It was 67 years ago, back in 1949, when the two good Leadville friends ventured over to Steamboat Springs’ Winter Carnival and witnessed for the first time the sport of ski joring: a horse-and-rider pulling a skier. It was like nothing they’d ever seen; the two couldn’t wait to bring the idea back to Leadville to be part of its annual winter celebration.

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Mine Spills Not That Rare

By Christopher Kolomitz

When the Gold King Mine blew out in southwestern Colorado above Silverton in early August, it sent millions of gallons of toxic sludge into the Animas River, turning the popular river orange and prompting closure of the waterway.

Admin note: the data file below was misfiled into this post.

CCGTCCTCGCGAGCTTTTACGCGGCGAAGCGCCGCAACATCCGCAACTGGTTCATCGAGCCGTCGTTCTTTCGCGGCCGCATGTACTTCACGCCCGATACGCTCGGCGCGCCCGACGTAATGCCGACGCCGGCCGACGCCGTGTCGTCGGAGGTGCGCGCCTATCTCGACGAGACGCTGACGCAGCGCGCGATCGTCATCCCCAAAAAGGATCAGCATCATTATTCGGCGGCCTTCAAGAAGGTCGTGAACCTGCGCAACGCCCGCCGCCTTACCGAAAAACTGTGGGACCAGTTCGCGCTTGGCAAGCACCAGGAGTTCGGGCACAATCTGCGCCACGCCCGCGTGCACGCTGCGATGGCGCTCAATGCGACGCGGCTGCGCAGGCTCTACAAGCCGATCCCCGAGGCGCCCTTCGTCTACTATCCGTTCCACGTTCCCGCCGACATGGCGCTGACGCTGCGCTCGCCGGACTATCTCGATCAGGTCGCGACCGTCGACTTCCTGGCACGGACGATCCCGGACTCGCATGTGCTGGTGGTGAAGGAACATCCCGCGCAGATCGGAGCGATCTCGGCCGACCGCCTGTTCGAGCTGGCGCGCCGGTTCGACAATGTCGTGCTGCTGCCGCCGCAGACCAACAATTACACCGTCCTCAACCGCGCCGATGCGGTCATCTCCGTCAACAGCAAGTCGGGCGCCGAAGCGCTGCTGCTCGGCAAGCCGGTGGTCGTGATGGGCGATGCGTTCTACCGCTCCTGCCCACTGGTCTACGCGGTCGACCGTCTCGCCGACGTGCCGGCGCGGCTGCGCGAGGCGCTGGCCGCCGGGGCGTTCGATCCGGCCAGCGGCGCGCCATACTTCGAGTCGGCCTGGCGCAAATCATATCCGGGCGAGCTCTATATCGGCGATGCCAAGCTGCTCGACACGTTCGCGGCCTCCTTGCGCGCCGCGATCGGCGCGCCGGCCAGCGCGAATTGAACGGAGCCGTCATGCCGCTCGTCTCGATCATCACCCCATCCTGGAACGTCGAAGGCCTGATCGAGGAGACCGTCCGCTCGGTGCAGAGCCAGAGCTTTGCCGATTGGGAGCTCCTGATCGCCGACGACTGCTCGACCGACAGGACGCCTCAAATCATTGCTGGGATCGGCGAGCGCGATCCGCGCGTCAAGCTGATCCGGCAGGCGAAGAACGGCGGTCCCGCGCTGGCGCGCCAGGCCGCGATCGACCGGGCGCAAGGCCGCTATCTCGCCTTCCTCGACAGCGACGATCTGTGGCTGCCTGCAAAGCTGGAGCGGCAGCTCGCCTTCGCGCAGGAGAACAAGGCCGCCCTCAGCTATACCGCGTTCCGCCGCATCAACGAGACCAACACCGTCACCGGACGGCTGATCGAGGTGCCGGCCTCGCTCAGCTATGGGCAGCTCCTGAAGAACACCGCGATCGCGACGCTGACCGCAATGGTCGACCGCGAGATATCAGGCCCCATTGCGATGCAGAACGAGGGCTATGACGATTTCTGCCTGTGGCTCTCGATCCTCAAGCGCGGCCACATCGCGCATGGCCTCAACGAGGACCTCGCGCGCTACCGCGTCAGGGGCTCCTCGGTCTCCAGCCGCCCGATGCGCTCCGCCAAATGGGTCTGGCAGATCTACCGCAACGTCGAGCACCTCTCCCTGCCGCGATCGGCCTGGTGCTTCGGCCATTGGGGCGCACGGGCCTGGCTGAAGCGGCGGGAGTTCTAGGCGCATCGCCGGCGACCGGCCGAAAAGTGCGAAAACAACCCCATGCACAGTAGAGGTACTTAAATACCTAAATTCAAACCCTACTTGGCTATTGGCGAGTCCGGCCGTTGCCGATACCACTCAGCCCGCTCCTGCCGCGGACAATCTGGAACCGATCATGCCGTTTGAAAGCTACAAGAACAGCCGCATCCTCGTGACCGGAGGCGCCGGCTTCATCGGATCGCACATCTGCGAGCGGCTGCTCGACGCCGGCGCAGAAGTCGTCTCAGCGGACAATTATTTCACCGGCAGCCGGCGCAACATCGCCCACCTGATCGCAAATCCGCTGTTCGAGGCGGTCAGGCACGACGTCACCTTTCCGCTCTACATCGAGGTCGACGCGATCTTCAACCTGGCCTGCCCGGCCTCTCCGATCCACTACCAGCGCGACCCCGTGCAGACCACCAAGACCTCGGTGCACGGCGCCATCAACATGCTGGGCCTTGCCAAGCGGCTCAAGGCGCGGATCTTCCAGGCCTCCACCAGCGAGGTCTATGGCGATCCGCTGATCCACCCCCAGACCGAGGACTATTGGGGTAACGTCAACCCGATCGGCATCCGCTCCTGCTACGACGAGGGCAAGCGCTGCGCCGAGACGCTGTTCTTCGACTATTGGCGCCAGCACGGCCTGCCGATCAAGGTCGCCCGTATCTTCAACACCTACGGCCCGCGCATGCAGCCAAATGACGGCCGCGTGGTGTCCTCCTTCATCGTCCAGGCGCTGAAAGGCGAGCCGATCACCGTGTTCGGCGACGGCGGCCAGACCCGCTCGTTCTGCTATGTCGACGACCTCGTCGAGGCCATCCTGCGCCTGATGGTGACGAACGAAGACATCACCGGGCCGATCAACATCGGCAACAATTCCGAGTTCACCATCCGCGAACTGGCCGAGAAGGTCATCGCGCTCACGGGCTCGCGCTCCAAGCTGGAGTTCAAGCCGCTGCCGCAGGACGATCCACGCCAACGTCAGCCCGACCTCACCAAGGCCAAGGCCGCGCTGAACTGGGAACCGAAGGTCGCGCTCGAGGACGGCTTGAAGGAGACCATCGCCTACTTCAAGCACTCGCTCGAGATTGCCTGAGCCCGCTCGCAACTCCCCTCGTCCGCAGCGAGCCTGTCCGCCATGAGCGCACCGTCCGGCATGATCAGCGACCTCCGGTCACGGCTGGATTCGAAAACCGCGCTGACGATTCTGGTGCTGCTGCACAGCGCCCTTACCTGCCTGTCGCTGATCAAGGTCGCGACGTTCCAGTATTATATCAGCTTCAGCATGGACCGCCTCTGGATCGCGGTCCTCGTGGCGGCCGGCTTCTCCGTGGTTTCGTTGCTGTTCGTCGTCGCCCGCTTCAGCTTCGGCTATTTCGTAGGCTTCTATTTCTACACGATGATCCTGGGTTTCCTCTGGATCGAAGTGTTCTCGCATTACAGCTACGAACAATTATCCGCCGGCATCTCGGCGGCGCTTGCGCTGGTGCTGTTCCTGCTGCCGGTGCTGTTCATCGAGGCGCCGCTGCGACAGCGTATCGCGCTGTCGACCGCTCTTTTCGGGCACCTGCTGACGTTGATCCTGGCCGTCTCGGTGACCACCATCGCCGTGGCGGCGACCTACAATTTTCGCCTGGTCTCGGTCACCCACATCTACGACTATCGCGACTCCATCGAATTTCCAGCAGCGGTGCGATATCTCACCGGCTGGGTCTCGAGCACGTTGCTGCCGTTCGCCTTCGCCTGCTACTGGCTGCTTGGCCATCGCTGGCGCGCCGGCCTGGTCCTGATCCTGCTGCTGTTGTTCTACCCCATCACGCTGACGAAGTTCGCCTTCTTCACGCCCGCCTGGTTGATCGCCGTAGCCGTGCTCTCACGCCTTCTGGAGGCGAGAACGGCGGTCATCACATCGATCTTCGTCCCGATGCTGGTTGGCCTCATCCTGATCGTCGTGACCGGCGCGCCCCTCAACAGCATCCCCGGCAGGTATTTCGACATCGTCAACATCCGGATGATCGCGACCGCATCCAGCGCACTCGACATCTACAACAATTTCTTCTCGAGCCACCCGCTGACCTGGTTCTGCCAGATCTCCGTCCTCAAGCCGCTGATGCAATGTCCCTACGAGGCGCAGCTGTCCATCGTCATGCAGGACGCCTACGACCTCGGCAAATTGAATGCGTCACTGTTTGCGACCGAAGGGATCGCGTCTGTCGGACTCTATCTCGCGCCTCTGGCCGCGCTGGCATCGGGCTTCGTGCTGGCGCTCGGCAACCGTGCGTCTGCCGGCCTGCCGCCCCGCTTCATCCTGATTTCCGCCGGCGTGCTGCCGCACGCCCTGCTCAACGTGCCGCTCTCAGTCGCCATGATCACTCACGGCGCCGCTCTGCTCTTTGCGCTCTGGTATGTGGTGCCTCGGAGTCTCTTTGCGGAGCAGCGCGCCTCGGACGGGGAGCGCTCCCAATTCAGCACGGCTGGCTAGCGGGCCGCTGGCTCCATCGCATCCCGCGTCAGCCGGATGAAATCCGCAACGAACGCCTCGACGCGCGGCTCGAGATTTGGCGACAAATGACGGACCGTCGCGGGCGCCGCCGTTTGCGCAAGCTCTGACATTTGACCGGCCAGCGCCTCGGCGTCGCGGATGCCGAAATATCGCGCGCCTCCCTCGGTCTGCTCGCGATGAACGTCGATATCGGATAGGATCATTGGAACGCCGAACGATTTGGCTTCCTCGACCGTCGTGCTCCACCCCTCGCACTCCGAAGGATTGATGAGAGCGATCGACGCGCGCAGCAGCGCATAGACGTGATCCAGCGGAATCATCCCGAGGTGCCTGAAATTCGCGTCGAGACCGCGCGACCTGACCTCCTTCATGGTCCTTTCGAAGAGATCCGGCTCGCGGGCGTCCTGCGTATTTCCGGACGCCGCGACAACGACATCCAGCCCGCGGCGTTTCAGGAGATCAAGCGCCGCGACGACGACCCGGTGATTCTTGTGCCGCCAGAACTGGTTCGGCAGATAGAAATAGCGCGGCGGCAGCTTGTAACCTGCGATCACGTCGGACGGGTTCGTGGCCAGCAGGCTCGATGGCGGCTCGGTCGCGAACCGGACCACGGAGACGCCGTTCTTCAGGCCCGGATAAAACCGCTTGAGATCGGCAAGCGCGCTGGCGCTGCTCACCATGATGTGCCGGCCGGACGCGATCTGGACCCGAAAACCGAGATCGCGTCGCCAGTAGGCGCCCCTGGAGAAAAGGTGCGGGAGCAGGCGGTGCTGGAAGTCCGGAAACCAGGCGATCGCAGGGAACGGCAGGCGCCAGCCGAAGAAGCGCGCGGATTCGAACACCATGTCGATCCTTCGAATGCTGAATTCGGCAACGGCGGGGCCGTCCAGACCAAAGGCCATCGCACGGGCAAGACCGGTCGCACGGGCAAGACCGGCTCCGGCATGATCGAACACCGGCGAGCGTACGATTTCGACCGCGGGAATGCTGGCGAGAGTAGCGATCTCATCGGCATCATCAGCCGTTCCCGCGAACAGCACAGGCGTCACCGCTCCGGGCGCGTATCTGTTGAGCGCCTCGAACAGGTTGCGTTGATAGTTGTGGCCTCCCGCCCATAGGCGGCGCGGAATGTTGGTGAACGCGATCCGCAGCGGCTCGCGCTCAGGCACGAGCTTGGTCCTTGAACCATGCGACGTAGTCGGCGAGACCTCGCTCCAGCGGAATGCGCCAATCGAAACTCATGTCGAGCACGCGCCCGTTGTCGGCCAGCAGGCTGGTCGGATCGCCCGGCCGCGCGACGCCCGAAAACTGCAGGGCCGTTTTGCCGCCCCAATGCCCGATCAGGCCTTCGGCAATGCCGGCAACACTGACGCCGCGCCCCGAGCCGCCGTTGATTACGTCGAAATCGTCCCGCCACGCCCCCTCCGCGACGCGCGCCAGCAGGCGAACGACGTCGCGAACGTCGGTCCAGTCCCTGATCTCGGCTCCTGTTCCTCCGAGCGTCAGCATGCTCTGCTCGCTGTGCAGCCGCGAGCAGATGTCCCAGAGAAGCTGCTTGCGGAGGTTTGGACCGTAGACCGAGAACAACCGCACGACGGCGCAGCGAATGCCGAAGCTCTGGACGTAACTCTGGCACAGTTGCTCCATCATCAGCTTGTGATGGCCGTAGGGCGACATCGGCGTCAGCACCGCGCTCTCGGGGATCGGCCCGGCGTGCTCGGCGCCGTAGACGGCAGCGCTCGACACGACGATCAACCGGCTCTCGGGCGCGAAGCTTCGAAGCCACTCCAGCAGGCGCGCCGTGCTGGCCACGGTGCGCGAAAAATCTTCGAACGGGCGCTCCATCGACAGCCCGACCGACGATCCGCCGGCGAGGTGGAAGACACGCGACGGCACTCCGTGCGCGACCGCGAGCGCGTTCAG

The blowout reminded Central Colorado residents of two eerily similar incidents that fouled the Arkansas River in 1983 and 1985. The toxic discharges on the local river occurred in a period of time when the Environmental Protection Agency was beginning Superfund clean-up of old mines around Leadville. The culprit of both discharges was the Yak Tunnel, which was one of three constructed to drain mines in the district.

Leading up to Superfund designation, the years of inaction were becoming a public health emergency. Drainage ditches in Leadville neighborhoods were turned orange or red because of the heavy metals coming from the historical mines. Annual discharge from the Yak Tunnel was pumping 210 tons of heavy metals into California Gulch, which was then reaching the river, according to the EPA. 

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Flags Abound

By Mike Rosso

Several months back I decided to make a slight change in the design of the Colorado Central website, coloradocentralmagazine.com. On the top banner, I incorporated the theme of the Colorado flag to reflect our connection to, and pride in, this great state.